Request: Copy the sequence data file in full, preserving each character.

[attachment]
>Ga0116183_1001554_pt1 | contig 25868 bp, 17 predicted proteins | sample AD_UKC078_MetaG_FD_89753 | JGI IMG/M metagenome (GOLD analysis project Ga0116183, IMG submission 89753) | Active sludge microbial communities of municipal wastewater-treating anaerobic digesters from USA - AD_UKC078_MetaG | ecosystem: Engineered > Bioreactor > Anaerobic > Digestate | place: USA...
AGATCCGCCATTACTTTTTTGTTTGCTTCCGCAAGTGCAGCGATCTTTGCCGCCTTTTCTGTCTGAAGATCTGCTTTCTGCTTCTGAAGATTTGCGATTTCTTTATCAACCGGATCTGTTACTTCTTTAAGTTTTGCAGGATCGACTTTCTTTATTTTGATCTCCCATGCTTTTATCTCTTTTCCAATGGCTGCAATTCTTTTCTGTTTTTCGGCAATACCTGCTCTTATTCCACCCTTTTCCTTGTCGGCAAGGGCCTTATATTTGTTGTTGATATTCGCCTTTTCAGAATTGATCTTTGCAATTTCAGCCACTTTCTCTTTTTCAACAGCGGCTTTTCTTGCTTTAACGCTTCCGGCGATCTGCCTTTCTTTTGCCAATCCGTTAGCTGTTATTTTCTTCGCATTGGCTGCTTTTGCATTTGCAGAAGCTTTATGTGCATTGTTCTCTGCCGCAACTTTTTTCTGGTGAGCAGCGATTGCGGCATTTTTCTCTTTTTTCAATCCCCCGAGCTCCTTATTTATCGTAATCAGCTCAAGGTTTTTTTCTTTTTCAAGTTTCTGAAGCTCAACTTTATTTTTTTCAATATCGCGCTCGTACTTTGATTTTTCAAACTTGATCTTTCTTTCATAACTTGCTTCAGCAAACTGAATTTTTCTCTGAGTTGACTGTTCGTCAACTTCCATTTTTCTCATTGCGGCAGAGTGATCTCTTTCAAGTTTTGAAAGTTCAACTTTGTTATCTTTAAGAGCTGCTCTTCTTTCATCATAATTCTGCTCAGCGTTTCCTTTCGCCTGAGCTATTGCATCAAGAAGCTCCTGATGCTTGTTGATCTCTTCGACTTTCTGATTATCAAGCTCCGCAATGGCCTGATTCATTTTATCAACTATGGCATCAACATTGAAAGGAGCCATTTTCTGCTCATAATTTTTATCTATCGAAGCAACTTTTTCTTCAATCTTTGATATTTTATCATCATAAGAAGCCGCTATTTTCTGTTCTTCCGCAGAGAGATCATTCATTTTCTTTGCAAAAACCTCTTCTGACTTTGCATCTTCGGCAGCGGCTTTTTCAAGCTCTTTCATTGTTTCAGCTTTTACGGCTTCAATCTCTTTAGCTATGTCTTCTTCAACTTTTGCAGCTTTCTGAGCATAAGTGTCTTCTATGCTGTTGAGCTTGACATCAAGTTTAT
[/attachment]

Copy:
>Ga0116183_1001554_pt1 | contig 25868 bp, 17 predicted proteins | sample AD_UKC078_MetaG_FD_89753 | JGI IMG/M metagenome (GOLD analysis project Ga0116183, IMG submission 89753) | Active sludge microbial communities of municipal wastewater-treating anaerobic digesters from USA - AD_UKC078_MetaG | ecosystem: Engineered > Bioreactor > Anaerobic > Digestate | place: USA...
AGATCCGCCATTACTTTTTTGTTTGCTTCCGCAAGTGCAGCGATCTTTGCCGCCTTTTCTGTCTGAAGATCTGCTTTCTGCTTCTGAAGATTTGCGATTTCTTTATCAACCGGATCTGTTACTTCTTTAAGTTTTGCAGGATCGACTTTCTTTATTTTGATCTCCCATGCTTTTATCTCTTTTCCAATGGCTGCAATTCTTTTCTGTTTTTCGGCAATACCTGCTCTTATTCCACCCTTTTCCTTGTCGGCAAGGGCCTTATATTTGTTGTTGATATTCGCCTTTTCAGAATTGATCTTTGCAATTTCAGCCACTTTCTCTTTTTCAACAGCGGCTTTTCTTGCTTTAACGCTTCCGGCGATCTGCCTTTCTTTTGCCAATCCGTTAGCTGTTATTTTCTTCGCATTGGCTGCTTTTGCATTTGCAGAAGCTTTATGTGCATTGTTCTCTGCCGCAACTTTTTTCTGGTGAGCAGCGATTGCGGCATTTTTCTCTTTTTTCAATCCCCCGAGCTCCTTATTTATCGTAATCAGCTCAAGGTTTTTTTCTTTTTCAAGTTTCTGAAGCTCAACTTTATTTTTTTCAATATCGCGCTCGTACTTTGATTTTTCAAACTTGATCTTTCTTTCATAACTTGCTTCAGCAAACTGAATTTTTCTCTGAGTTGACTGTTCGTCAACTTCCATTTTTCTCATTGCGGCAGAGTGATCTCTTTCAAGTTTTGAAAGTTCAACTTTGTTATCTTTAAGAGCTGCTCTTCTTTCATCATAATTCTGCTCAGCGTTTCCTTTCGCCTGAGCTATTGCATCAAGAAGCTCCTGATGCTTGTTGATCTCTTCGACTTTCTGATTATCAAGCTCCGCAATGGCCTGATTCATTTTATCAACTATGGCATCAACATTGAAAGGAGCCATTTTCTGCTCATAATTTTTATCTATCGAAGCAACTTTTTCTTCAATCTTTGATATTTTATCATCATAAGAAGCCGCTATTTTCTGTTCTTCCGCAGAGAGATCATTCATTTTCTTTGCAAAAACCTCTTCTGACTTTGCATCTTCGGCAGCGGCTTTTTCAAGCTCTTTCATTGTTTCAGCTTTTACGGCTTCAATCTCTTTAGCTATGTCTTCTTCAACTTTTGCAGCTTTCTGAGCATAAGTGTCTTCTATGCTGTTGAGCTTGACATCAAGTTTAT